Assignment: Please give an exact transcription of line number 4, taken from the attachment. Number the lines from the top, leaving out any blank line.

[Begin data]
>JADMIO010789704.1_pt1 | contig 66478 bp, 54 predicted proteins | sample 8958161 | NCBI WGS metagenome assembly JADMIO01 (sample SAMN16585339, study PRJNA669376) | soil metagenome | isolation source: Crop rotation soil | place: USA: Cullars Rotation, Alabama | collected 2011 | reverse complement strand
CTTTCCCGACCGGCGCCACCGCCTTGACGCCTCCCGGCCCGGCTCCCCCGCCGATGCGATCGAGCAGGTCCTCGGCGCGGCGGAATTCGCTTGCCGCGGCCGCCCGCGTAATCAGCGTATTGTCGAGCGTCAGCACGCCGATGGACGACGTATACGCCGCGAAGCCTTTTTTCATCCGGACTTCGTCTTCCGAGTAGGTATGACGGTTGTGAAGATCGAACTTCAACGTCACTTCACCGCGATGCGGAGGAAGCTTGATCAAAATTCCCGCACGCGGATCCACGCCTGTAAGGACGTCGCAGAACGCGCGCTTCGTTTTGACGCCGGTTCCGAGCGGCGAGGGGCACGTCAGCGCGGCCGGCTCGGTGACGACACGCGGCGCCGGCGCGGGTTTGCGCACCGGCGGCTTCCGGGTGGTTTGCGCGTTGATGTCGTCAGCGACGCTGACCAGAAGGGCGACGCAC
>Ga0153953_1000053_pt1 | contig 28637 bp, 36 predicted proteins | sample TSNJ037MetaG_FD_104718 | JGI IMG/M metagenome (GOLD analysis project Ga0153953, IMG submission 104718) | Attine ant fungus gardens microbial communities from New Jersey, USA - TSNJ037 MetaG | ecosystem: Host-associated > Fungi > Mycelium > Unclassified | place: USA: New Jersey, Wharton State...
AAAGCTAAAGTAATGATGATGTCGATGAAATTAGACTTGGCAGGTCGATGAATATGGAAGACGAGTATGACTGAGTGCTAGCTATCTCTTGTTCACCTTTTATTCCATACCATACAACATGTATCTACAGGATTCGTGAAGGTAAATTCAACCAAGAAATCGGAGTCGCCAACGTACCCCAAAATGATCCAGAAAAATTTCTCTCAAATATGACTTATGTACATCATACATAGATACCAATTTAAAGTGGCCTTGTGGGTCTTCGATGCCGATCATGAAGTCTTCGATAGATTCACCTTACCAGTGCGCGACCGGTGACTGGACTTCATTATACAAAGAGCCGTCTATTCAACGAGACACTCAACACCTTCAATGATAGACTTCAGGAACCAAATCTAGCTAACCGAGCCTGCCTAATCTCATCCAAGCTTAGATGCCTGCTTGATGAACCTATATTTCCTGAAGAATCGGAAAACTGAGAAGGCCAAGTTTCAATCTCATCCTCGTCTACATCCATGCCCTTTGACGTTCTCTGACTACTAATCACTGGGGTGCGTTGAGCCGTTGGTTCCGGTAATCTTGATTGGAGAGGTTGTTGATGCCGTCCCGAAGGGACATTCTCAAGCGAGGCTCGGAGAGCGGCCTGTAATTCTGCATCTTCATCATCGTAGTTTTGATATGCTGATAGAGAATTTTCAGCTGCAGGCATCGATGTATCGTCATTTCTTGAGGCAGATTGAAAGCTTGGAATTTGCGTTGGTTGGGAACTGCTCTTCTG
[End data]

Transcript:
AAAGCTAAAGTAATGATGATGTCGATGAAATTAGACTTGGCAGGTCGATGAATATGGAAGACGAGTATGACTGAGTGCTAGCTATCTCTTGTTCACCTTTTATTCCATACCATACAACATGTATCTACAGGATTCGTGAAGGTAAATTCAACCAAGAAATCGGAGTCGCCAACGTACCCCAAAATGATCCAGAAAAATTTCTCTCAAATATGACTTATGTACATCATACATAGATACCAATTTAAAGTGGCCTTGTGGGTCTTCGATGCCGATCATGAAGTCTTCGATAGATTCACCTTACCAGTGCGCGACCGGTGACTGGACTTCATTATACAAAGAGCCGTCTATTCAACGAGACACTCAACACCTTCAATGATAGACTTCAGGAACCAAATCTAGCTAACCGAGCCTGCCTAATCTCATCCAAGCTTAGATGCCTGCTTGATGAACCTATATTTCCTGAAGAATCGGAAAACTGAGAAGGCCAAGTTTCAATCTCATCCTCGTCTACATCCATGCCCTTTGACGTTCTCTGACTACTAATCACTGGGGTGCGTTGAGCCGTTGGTTCCGGTAATCTTGATTGGAGAGGTTGTTGATGCCGTCCCGAAGGGACATTCTCAAGCGAGGCTCGGAGAGCGGCCTGTAATTCTGCATCTTCATCATCGTAGTTTTGATATGCTGATAGAGAATTTTCAGCTGCAGGCATCGATGTATCGTCATTTCTTGAGGCAGATTGAAAGCTTGGAATTTGCGTTGGTTGGGAACTGCTCTTCTG